What is a Biophysical Profile?

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  • Written By: Mary McMahon
  • Edited By: O. Wallace
  • Last Modified Date: 21 September 2018
  • Copyright Protected:
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A biophysical profile, also known as a BPP test, is a test performed in late pregnancy to assess the health of the fetus. This test may be performed when a woman is past her due date, when a woman has a high risk pregnancy, or when a doctor is concerned for some other reason about the health of the baby. This test is noninvasive and not painful, and it can be a valuable way to gather information about the health of the pregnancy without subjecting mother or fetus to distress.

In a biophysical profile, two separate tests are performed. The first is a nonstress test, in which the mother wears a fetal heart monitor so that the fetal heartbeat can be listened to. After this test, an ultrasound scan is performed to examine the fetus in utero, and to look for any signs of a problem. The primary goal of the biophysical profile is to confirm that the fetus is getting enough oxygen.

Typically, at the end of the test, a score will be prepared. The score is based on several different parameters noted during the test. Scoring systems vary, which means that there's no particular “normal” number. Usually the doctor will discuss the implications of the score with the expecting mother. If the score is low or problems are identified, the doctor will talk about what those problems mean, and what the options are.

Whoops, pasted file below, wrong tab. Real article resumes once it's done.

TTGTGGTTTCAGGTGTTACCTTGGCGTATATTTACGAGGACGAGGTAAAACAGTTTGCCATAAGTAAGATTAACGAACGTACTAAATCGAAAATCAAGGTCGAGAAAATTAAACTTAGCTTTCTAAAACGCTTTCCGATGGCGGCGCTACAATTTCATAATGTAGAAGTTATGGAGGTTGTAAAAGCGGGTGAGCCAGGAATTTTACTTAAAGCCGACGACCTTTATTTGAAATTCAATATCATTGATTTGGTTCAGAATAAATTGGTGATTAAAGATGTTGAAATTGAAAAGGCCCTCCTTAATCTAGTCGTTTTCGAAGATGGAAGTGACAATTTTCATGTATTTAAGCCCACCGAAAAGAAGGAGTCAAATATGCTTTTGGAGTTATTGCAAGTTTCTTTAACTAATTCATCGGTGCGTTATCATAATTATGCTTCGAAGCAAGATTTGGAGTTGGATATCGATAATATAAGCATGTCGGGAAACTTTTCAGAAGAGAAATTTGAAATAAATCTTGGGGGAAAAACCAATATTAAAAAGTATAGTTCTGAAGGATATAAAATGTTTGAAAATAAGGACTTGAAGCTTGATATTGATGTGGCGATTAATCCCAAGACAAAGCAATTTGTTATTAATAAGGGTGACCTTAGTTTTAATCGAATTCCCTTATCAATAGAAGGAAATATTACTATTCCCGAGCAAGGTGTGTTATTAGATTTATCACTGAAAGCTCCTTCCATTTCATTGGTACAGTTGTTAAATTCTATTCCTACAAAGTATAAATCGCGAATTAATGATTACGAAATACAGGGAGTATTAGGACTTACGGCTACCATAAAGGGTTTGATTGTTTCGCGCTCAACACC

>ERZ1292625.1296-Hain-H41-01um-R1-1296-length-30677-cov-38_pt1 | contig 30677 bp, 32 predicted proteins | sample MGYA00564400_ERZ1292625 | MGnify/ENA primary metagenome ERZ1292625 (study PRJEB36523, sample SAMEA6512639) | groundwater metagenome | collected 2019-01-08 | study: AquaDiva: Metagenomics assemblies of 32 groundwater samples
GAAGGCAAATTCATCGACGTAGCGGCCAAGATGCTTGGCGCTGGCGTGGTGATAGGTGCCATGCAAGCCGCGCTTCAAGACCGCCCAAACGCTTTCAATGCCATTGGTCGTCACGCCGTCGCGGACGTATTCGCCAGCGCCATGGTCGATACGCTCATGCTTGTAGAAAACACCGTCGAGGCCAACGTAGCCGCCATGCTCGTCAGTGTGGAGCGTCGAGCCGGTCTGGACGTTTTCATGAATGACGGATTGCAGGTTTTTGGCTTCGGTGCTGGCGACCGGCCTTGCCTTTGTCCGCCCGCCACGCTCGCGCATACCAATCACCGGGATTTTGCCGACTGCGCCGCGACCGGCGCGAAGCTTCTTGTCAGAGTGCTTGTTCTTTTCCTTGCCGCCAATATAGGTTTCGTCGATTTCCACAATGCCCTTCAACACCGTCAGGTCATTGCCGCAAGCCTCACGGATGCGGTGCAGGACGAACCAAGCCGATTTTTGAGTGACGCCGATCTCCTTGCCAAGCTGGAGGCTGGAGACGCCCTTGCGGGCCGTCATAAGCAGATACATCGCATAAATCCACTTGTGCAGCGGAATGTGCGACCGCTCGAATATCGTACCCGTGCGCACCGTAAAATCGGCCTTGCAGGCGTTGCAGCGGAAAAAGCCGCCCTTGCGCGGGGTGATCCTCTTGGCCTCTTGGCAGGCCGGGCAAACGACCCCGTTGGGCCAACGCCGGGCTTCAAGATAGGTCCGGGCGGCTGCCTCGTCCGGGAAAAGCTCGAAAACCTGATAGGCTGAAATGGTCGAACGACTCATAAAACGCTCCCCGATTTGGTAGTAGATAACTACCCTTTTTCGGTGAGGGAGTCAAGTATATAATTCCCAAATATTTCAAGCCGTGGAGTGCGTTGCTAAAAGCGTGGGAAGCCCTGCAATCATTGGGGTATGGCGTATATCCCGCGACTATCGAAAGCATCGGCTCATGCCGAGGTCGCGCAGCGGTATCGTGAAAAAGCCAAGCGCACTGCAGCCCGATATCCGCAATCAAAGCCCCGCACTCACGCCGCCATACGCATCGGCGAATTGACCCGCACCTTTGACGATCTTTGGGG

Women are usually asked to have a full bladder for the biophysical profile. They may also be asked to refrain from activities which might make the fetus less active during the test, and to wear loose, comfortable clothing. It will be necessary to lie on a table for the ultrasound examination, and staff in the room can help the expecting mother get comfortable with pillows and supports so that she will be able to hold still for the test.

If a doctor recommends a biophysical profile test, it is not a cause for panic. The doctor may be concerned about being as thorough and careful as possible, to avoid the risk of unidentified problems in pregnancy. There are also a number of things which can influence test results, so poor results are not necessarily a sign that the fetus is in distress. If test results do suggest that there might be a problem, the test may be repeated, and additional testing can be performed to learn more about the situation.



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